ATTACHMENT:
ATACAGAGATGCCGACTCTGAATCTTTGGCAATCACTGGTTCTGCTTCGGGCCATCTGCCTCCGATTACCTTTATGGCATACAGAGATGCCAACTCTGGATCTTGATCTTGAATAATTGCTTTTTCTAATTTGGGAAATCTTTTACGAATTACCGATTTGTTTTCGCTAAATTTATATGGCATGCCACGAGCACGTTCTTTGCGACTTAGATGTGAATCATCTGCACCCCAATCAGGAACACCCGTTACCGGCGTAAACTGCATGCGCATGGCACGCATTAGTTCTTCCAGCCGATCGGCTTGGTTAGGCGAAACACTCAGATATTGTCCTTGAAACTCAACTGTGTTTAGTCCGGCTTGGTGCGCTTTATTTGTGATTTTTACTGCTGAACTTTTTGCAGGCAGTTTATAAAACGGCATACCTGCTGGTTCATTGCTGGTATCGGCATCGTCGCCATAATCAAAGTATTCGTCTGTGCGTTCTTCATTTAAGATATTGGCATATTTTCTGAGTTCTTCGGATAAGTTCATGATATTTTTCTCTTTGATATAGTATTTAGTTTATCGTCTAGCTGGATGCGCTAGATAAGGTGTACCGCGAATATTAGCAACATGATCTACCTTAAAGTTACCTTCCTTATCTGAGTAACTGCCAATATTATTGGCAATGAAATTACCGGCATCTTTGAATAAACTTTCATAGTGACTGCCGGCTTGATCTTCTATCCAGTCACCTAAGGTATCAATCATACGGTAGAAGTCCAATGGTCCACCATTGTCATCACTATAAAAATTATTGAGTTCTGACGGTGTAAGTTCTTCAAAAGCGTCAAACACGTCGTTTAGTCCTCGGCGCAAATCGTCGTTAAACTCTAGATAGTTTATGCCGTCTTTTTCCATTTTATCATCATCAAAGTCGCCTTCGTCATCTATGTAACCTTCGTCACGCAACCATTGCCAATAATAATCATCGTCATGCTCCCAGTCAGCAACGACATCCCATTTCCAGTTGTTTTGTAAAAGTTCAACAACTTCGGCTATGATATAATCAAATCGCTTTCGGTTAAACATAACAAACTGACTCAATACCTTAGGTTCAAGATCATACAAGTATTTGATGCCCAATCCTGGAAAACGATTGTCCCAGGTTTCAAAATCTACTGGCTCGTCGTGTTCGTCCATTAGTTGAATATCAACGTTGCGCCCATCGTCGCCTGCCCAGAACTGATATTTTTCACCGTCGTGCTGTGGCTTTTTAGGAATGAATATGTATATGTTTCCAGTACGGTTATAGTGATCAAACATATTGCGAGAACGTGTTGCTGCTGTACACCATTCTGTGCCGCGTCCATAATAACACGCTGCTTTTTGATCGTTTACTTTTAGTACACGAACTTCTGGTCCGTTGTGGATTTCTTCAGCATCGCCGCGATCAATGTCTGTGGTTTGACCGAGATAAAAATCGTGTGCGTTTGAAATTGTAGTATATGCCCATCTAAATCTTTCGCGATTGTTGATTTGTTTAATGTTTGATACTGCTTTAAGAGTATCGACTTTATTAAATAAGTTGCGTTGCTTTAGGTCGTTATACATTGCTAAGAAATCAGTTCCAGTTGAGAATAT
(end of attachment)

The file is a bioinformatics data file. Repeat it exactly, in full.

ATACAGAGATGCCGACTCTGAATCTTTGGCAATCACTGGTTCTGCTTCGGGCCATCTGCCTCCGATTACCTTTATGGCATACAGAGATGCCAACTCTGGATCTTGATCTTGAATAATTGCTTTTTCTAATTTGGGAAATCTTTTACGAATTACCGATTTGTTTTCGCTAAATTTATATGGCATGCCACGAGCACGTTCTTTGCGACTTAGATGTGAATCATCTGCACCCCAATCAGGAACACCCGTTACCGGCGTAAACTGCATGCGCATGGCACGCATTAGTTCTTCCAGCCGATCGGCTTGGTTAGGCGAAACACTCAGATATTGTCCTTGAAACTCAACTGTGTTTAGTCCGGCTTGGTGCGCTTTATTTGTGATTTTTACTGCTGAACTTTTTGCAGGCAGTTTATAAAACGGCATACCTGCTGGTTCATTGCTGGTATCGGCATCGTCGCCATAATCAAAGTATTCGTCTGTGCGTTCTTCATTTAAGATATTGGCATATTTTCTGAGTTCTTCGGATAAGTTCATGATATTTTTCTCTTTGATATAGTATTTAGTTTATCGTCTAGCTGGATGCGCTAGATAAGGTGTACCGCGAATATTAGCAACATGATCTACCTTAAAGTTACCTTCCTTATCTGAGTAACTGCCAATATTATTGGCAATGAAATTACCGGCATCTTTGAATAAACTTTCATAGTGACTGCCGGCTTGATCTTCTATCCAGTCACCTAAGGTATCAATCATACGGTAGAAGTCCAATGGTCCACCATTGTCATCACTATAAAAATTATTGAGTTCTGACGGTGTAAGTTCTTCAAAAGCGTCAAACACGTCGTTTAGTCCTCGGCGCAAATCGTCGTTAAACTCTAGATAGTTTATGCCGTCTTTTTCCATTTTATCATCATCAAAGTCGCCTTCGTCATCTATGTAACCTTCGTCACGCAACCATTGCCAATAATAATCATCGTCATGCTCCCAGTCAGCAACGACATCCCATTTCCAGTTGTTTTGTAAAAGTTCAACAACTTCGGCTATGATATAATCAAATCGCTTTCGGTTAAACATAACAAACTGACTCAATACCTTAGGTTCAAGATCATACAAGTATTTGATGCCCAATCCTGGAAAACGATTGTCCCAGGTTTCAAAATCTACTGGCTCGTCGTGTTCGTCCATTAGTTGAATATCAACGTTGCGCCCATCGTCGCCTGCCCAGAACTGATATTTTTCACCGTCGTGCTGTGGCTTTTTAGGAATGAATATGTATATGTTTCCAGTACGGTTATAGTGATCAAACATATTGCGAGAACGTGTTGCTGCTGTACACCATTCTGTGCCGCGTCCATAATAACACGCTGCTTTTTGATCGTTTACTTTTAGTACACGAACTTCTGGTCCGTTGTGGATTTCTTCAGCATCGCCGCGATCAATGTCTGTGGTTTGACCGAGATAAAAATCGTGTGCGTTTGAAATTGTAGTATATGCCCATCTAAATCTTTCGCGATTGTTGATTTGTTTAATGTTTGATACTGCTTTAAGAGTATCGACTTTATTAAATAAGTTGCGTTGCTTTAGGTCGTTATACATTGCTAAGAAATCAGTTCCAGTTGAGAATAT